Theme- I feel like I’m gathering territory in this game!  Do I sent my werewolf agents to take over the dance club or the park?  Should the Vampires fight in the sewers? I do feel like an underworld fight for dominance is emerging.  Zombies are a bit of a tougher sell as I’m wondering how hordes of zombies are not noticed in a city? But, that is me being pedantic.  I do like the three sided nature of this fight. Locations where the undead would be get things that help undead like free symbols, and each race gets a place where two would do well alongside other locations where the race does well by sites.  The lairs all have fun names for the different people using the monster from voodoo master to mad scientist for zombie and others for the other two sides of this midnight beatdown. There is not combat between the monsters, so that takes away a bit as the zombies basically wave at werewolves who move in next door.  But that doesn’t break the game. The art also fills the theme as this feels like Sin City with a black and white noir style that feels like midnight. It’s a grim and dirty monster mash. 4.5/5

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Instructions-The instructions to this game are short and easy to read.  However, the instructions need a few more examples. In my first game, we ended up with a three way tie for our first location.  You can tie, but can you triple tie? The rules did not cover that. We said yes and rolled with it. That said, the rules work. If you have an especially punctilious player, then you may end up going to board game geek to fight over rules clarifications, but honestly for about 90% of the players and games, the rules are fine.  They could use a few more pages to describe things, but as written, you can play this game in about 5 minutes. 4.25/5

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Execution-First things first, I HATE SMALL ¼ CARDS!  This game has them, so that always makes me mad.  But, once I learn to deal with my own, internal, mental issues, the rest of the game is really well put together.  Nice sturdy box that fits the cards. The little cards are there to help players see who controls each area, and I’ll admit, even grudgingly, they work well.  The art on the cards is really well done even for just being two tones. I can tell who is what from far away. The card stock feels great. It’s also a small game that you can play on a bar table with friends, and I think this is the place for it as this might not be a weekend killer.  But, Bitten is a great game that is a fun fill between your four hours games or at the end of the night when you don’t want the fun to end. Finally, this game is less than 15 bucks! You can’t go wrong at this price. 4.9/5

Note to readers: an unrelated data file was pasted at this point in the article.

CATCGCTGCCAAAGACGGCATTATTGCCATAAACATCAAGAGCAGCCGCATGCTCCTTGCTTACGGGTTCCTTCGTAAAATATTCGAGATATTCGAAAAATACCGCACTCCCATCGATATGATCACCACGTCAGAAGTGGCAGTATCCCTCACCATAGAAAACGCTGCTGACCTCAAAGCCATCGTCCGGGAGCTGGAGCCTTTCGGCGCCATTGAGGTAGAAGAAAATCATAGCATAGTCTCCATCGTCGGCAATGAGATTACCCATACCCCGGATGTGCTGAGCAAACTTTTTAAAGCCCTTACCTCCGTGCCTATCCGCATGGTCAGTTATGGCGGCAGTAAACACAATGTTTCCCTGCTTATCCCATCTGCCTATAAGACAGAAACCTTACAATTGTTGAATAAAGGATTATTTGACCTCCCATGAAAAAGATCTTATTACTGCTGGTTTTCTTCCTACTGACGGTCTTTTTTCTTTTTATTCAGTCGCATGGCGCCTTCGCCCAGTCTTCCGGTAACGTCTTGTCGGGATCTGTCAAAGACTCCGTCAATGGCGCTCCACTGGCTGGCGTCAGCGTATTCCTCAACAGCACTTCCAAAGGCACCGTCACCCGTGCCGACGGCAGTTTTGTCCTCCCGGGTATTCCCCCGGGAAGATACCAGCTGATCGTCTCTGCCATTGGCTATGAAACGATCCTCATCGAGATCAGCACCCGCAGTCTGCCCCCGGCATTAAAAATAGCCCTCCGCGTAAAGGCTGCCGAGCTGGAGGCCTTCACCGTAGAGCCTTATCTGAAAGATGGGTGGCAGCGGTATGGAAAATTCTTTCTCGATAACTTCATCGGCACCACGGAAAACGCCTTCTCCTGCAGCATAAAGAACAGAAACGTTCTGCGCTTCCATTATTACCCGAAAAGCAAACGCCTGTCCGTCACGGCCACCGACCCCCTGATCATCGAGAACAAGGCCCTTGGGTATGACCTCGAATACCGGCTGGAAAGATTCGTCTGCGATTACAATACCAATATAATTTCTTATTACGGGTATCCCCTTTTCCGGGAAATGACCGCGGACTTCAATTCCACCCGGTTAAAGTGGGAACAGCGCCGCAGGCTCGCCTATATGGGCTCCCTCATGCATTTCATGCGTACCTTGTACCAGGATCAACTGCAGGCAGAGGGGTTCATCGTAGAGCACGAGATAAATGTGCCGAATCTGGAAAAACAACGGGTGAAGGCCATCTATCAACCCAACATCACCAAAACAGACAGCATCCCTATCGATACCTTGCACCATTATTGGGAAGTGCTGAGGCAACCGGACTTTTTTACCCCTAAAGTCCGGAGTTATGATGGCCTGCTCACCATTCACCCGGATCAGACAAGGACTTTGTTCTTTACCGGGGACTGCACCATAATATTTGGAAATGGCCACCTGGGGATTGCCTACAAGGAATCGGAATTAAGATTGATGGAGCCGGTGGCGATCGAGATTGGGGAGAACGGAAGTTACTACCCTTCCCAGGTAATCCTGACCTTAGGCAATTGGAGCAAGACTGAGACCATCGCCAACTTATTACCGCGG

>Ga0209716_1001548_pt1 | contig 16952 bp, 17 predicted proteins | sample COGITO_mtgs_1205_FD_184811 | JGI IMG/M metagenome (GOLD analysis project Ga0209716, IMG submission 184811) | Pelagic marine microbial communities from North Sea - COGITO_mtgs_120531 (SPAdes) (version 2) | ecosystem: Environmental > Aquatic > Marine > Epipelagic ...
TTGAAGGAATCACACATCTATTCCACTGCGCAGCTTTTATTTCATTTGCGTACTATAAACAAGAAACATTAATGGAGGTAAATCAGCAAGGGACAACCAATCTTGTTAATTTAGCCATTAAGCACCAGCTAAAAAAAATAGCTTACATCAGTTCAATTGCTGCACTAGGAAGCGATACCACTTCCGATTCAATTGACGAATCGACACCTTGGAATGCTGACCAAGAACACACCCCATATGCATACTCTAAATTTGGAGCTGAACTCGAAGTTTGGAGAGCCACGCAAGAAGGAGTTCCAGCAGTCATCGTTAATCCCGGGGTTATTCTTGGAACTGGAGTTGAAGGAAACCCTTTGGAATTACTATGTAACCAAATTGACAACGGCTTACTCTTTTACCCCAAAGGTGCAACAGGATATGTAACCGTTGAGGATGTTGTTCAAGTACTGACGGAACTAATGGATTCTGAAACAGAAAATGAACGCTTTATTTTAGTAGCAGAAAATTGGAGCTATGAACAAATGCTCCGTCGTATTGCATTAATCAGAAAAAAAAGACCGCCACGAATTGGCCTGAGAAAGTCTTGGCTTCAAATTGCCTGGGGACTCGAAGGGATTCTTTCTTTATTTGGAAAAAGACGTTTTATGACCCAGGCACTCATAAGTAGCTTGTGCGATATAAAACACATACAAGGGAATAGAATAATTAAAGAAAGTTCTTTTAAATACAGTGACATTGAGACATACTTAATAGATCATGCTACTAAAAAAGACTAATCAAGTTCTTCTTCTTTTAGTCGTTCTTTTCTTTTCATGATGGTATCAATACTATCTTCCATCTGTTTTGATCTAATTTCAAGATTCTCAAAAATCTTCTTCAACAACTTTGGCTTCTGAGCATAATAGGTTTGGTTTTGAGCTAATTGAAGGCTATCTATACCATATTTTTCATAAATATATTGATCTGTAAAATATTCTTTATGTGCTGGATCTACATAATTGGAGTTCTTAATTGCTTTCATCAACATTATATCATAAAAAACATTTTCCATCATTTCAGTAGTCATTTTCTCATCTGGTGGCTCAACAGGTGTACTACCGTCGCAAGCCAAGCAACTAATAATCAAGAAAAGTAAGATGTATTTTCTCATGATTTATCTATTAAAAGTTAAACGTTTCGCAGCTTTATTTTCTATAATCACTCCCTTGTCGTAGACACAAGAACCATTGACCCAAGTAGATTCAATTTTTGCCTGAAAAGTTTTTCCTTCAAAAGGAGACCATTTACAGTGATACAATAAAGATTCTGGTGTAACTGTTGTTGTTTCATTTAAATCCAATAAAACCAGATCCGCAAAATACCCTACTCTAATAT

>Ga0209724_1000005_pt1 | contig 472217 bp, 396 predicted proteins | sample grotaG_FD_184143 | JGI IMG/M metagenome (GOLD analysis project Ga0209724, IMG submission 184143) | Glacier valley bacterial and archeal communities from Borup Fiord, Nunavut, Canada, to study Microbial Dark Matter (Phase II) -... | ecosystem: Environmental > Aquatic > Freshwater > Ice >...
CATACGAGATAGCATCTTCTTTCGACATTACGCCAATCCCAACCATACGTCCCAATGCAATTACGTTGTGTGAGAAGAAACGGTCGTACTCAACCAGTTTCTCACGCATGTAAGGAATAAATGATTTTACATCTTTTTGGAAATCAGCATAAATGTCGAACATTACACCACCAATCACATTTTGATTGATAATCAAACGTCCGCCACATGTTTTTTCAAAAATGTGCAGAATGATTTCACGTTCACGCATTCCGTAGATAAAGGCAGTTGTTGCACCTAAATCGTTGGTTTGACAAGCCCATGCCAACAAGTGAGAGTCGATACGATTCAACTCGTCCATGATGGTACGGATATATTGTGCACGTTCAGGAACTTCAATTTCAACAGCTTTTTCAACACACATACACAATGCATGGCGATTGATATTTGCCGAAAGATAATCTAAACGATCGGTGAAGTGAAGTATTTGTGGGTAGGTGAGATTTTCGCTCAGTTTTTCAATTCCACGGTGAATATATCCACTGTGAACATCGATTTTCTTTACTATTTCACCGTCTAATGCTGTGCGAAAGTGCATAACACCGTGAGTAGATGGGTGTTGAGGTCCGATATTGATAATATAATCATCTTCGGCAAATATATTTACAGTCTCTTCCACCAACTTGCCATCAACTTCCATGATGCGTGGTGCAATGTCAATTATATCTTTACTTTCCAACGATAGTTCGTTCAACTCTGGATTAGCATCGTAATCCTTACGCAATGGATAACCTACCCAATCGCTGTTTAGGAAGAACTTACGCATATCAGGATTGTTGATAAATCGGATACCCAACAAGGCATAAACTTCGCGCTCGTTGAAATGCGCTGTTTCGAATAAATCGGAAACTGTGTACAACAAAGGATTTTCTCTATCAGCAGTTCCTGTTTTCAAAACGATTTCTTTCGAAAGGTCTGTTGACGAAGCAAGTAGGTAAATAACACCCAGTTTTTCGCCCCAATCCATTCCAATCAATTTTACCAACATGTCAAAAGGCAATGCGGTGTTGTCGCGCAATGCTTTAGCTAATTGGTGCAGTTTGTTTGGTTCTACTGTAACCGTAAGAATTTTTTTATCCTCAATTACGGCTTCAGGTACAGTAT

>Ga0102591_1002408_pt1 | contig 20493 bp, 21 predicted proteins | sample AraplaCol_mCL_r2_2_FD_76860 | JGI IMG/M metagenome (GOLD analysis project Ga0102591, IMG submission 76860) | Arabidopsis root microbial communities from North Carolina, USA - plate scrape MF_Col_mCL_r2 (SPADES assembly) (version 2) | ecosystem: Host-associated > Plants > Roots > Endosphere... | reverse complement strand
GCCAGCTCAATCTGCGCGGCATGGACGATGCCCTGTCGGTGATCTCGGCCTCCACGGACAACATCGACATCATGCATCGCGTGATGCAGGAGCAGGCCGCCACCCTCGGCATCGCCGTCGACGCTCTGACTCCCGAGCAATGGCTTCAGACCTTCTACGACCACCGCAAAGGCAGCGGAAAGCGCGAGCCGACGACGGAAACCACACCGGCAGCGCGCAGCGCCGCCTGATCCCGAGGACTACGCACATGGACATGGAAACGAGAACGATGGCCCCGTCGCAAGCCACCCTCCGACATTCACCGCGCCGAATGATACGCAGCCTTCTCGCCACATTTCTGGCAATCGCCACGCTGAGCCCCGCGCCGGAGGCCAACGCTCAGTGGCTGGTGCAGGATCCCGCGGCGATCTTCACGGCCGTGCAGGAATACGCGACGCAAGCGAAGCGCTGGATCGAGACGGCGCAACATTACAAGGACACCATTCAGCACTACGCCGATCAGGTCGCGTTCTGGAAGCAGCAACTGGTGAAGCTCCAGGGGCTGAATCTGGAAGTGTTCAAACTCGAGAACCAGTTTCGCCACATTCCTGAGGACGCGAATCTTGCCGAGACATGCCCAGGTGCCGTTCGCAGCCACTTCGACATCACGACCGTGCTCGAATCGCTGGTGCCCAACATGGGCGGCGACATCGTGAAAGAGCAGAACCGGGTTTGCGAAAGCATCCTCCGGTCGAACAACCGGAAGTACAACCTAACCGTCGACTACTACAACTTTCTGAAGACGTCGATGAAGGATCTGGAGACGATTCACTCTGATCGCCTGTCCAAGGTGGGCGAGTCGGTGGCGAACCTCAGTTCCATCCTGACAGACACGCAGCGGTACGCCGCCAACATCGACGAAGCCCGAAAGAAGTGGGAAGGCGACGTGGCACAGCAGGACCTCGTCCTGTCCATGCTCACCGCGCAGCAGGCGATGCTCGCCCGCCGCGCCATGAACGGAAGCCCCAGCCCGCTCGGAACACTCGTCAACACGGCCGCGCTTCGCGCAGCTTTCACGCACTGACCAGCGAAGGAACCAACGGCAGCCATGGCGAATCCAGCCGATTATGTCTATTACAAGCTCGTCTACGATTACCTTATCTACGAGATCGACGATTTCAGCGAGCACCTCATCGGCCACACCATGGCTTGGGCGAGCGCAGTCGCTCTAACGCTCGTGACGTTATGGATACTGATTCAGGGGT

Summary-I usually don’t like hidden role games.  I’ve never gotten into bang, and Battlestar Galactica is still on my shelf in the shrink.  But, this game is fun. You can manipulate the others or you can just get work done. I don’t feel bored by this game.  I always have something to do, the cards feel great, and the art makes me happy. It’s just dark enough even though it’s mostly just black and white.  The mechanics flow well, and the theme fits, even if you dig too deep into this one. I also like the portable nature of this game. This isn’t a perfect game as randomness can absolutely screw you and the hidden roles might not be fair, but if you need a game that goes up to six, plays quick, and is fun, then Bitten is a great game to get to the table.  92%

Daily Punch 7-26-18 Sun Burn operative exploit for Starfinder

Let’s add a few more Solarian/Operative exploits to the game!

 

Sun Burn(SP)

prerequiste: Star Cutter

Any target that you hit with you Solar Weapon is set on fire, taking damage every turn equal to dice you roll for your solar weapon till it puts the fire out at the start of each turn.  As an example if you roll 3d6 damage, it would take 3 fire damage each turn.  This may be combined with other effects.

 

 

Thoughts?

Ring Side Report- RPG Review of Wayfinder’s Guide to Eberron

Product– Wayfinder’s Guide to Eberron

System-DnD 5e

Producer– Wizards of the Coast

Price– $20 here http://www.dmsguild.com/product/247882/Wayfinders-Guide-to-Eberron-5e?affiliate_id=658618

TL; DR– A much needed update on nearly everyone’s favorite modern crazy setting.  88%